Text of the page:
Interpretation service keeps practice, patients connected
Catastrophic mistakes can occur when doctors and patients misunderstand each other’s language. Miscommunications of any sort, in any medical field, also can be costly. One high profile example resulted in a $71 million malpractice lawsuit due to the misinterpretation of the Spanish word “intoxicado.”
Section 1557 of the Affordable Care Act protects people from discrimination in health care and calls for medical practices to provide interpretation and translation services for their non-English speaking patients. The rule, which extends to dental practices, requires covered practices to post information telling patients with limited English proficiency about their right to receive communication assistance.
Dr. Margaret McGrath founded Kent Island Pediatric Dentistry in Stevensville, Maryland, eight years ago. The practice has nine operatories, three dentists and four hygienists. The dentists and staff at Kent Island Pediatric Dentistry recognize the use of medical interpretation services as not just a legal requirement, but also good business. The office uses CyraCom language services — an ADA Member Advantage-endorsed service — “which improves office efficiency and patient care,” according to office manager Debbie McLanigan.
Ms. McLanigan said the office has used CyraCom for more than a year, after previously using another language service provider. “Dr. McGrath actually found the service through the ADA, and I helped us sign up and get registered with it,” Ms. McLanigan said. “We weren’t very happy with the translation line we were using before. We’ve been happy with CyraCom since we switched.”
CyraCom offered superior interpreters, Ms. McLanigan said. “The communication between us and the interpretation service was better as well.”
Kent Island Pediatric Dentistry most often encounters nonnative English speakers who primarily speak Spanish, but they encounter other languages, too. “There have been a few times when it’s been Mandarin Chinese,” McLanigan said. “But, for the most part, it’s Spanish-speaking families. Where we’re located, we have a lot of bilingual families, and, for us, it was hard to find a bilingual dental assistant. We have a doctor who speaks Spanish, but she’s only here with us part time. So, we sought out the translation line to better accommodate our patients.”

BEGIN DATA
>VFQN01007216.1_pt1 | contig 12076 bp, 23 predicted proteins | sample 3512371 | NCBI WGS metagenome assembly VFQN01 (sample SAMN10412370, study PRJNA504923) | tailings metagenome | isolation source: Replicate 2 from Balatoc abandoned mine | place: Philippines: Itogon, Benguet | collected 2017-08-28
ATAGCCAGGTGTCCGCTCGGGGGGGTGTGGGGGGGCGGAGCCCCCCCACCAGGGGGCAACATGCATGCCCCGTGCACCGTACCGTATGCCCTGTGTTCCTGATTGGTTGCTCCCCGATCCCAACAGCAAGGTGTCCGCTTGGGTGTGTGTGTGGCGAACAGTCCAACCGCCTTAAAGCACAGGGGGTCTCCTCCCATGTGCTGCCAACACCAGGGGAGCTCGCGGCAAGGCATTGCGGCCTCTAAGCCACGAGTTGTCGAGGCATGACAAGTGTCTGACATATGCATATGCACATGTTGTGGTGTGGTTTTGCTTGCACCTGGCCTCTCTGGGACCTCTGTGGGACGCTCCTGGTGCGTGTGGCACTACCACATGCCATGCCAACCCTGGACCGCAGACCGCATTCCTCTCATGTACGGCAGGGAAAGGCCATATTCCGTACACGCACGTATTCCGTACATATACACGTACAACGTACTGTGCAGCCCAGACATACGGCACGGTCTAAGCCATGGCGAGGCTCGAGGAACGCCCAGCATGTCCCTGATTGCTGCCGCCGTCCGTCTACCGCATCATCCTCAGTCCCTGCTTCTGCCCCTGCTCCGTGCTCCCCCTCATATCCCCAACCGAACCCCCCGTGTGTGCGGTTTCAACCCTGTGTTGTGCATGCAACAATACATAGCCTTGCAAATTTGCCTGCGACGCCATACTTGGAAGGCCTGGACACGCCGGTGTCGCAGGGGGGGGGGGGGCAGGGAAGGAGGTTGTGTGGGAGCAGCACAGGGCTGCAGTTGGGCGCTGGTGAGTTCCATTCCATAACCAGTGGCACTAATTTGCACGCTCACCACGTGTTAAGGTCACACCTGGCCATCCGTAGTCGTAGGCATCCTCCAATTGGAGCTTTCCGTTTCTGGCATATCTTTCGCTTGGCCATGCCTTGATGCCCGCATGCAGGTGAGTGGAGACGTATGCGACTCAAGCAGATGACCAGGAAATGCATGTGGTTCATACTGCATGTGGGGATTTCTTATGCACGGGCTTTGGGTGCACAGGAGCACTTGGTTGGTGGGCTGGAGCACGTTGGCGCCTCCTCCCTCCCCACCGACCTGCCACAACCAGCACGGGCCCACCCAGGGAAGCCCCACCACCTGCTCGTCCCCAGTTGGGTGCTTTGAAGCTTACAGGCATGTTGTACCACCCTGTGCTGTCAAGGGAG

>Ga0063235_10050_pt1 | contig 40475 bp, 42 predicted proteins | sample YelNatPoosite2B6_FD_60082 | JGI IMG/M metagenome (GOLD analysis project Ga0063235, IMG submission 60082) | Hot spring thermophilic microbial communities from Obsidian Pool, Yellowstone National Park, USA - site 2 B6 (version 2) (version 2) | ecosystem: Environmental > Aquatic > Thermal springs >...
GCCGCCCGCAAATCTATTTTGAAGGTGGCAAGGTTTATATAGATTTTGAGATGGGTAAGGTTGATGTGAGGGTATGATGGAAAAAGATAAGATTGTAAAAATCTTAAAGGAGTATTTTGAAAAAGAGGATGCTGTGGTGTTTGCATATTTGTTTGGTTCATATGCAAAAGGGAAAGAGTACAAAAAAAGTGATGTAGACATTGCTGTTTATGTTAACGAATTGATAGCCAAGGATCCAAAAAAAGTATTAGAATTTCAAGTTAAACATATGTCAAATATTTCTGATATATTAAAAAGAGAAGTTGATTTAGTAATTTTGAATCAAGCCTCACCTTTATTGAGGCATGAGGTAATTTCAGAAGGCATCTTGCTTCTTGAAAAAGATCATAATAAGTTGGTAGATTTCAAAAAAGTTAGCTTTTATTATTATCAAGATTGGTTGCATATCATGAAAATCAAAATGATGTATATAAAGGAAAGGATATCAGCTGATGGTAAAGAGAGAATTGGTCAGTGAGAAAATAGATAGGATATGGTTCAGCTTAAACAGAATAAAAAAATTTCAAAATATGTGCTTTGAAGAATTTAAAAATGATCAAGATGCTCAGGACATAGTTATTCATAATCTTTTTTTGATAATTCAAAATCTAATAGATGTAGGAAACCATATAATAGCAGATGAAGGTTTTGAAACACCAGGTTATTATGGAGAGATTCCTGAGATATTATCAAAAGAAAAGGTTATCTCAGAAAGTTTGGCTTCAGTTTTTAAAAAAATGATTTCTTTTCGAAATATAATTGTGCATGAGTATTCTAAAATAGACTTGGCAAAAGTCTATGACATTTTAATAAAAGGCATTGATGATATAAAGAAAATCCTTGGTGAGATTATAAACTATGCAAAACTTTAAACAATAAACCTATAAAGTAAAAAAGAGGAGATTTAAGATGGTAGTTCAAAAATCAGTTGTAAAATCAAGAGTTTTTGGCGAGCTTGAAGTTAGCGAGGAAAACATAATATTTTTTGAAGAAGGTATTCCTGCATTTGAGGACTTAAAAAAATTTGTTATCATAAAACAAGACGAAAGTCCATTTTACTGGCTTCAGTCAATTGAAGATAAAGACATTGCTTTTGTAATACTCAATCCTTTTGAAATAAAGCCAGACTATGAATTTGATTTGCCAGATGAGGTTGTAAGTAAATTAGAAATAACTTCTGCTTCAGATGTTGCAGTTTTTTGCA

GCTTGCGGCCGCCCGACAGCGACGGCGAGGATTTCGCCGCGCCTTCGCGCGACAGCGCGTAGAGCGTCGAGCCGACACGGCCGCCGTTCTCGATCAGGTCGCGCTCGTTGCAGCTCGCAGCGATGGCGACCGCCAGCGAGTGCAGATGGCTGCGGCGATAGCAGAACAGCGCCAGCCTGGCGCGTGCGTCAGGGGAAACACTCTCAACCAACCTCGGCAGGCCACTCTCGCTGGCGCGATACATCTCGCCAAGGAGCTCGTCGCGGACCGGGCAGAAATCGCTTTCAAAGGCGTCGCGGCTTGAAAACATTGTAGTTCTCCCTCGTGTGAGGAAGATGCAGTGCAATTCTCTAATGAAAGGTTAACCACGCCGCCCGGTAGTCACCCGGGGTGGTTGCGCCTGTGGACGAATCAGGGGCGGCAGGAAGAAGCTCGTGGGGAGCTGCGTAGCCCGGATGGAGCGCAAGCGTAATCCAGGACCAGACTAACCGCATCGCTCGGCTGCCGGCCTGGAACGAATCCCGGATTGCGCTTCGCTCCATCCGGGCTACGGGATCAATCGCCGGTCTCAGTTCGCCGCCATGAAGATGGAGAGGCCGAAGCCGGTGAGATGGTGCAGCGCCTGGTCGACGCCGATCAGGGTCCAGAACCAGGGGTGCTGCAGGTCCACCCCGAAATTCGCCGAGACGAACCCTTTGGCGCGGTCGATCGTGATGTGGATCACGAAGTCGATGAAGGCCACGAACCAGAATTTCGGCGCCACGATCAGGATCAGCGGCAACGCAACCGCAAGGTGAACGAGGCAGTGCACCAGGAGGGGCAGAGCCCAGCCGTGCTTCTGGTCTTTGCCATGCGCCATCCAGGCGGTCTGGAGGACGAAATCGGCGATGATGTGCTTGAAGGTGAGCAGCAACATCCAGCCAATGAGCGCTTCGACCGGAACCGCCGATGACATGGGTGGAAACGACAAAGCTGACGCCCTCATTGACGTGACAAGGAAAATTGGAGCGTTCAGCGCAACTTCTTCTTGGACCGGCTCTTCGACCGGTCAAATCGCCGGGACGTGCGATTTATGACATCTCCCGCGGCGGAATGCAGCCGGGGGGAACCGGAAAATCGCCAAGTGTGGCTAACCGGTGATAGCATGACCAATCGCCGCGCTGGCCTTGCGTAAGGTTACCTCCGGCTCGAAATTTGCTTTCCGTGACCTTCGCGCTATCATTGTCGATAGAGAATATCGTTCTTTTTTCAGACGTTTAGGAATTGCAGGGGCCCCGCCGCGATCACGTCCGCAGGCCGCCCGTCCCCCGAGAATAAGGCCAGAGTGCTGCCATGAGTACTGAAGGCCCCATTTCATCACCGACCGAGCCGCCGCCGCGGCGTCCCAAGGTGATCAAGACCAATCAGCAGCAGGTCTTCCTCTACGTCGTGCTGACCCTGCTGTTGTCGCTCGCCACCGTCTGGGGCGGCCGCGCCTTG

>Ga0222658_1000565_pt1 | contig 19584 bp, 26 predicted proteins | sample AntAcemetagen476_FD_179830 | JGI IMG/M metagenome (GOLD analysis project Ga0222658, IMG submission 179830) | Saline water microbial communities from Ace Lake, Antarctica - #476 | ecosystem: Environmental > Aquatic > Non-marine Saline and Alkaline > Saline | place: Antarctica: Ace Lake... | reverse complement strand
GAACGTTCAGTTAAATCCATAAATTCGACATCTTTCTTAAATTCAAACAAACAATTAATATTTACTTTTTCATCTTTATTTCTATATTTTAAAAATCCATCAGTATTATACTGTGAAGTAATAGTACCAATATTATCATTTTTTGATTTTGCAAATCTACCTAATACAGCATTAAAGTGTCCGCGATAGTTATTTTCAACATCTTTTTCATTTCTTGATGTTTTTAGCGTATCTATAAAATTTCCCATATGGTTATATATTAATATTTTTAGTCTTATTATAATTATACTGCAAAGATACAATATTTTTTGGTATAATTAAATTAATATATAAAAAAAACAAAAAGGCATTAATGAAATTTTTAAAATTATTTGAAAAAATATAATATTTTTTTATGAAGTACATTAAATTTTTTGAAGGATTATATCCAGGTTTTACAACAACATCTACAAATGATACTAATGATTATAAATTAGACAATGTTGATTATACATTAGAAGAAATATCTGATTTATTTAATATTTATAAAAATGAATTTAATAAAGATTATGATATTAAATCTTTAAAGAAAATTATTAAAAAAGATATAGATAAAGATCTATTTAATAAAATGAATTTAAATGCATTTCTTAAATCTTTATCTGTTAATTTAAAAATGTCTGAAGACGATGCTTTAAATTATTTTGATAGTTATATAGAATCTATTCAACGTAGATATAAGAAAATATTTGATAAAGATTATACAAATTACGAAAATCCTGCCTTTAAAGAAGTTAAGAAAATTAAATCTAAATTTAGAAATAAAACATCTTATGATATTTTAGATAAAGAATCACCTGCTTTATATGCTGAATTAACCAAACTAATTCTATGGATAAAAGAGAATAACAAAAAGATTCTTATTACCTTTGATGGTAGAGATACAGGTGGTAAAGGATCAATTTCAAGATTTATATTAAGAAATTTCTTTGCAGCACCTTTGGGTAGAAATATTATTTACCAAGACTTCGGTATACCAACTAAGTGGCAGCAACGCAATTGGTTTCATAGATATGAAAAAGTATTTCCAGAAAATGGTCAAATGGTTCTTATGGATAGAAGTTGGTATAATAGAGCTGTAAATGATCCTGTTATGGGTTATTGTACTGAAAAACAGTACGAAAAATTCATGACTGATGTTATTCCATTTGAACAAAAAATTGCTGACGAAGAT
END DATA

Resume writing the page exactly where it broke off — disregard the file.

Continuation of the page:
Because their patients are children, the practice uses CyraCom to communicate with parents and guardians. Front-desk personnel use CyraCom’s services to set up and confirm patient appointments. Dental assistants also use the services when explaining postoperative care.
CyraCom offers a number of avenues to access its interpretation service, including phones, laptops, and a smart device app. Because connection is instantaneous, the service is only a fraction of the cost of hiring an in person interpreter, who often has time minimums and travel expenses that practices are expected to reimburse.
“If the patients are here in the office, we use a speakerphone so that we can communicate,” Ms. McLanigan said. “If we need to call out, they offer a service where they’ll actually call out to the family for us.”
Ms. McLanigan said that the practice anticipates using translation and interpretation services even more in the future. “One hundred percent, I think it’s something we’ll always need,” she said. “We are a very busy practice, so I think there will always be a need for us to have language services.”
For more information about CyraCom visit www.cyracom.com/ada. To learn more about other ADA Member Advantage endorsed companies, visit www.adamemberadvantage.com.
Ms. Williams is a Chicago-based freelance writer and editor who specializes in practice and research news for dental and medical professionals. She can be reached at firstname.lastname@example.org.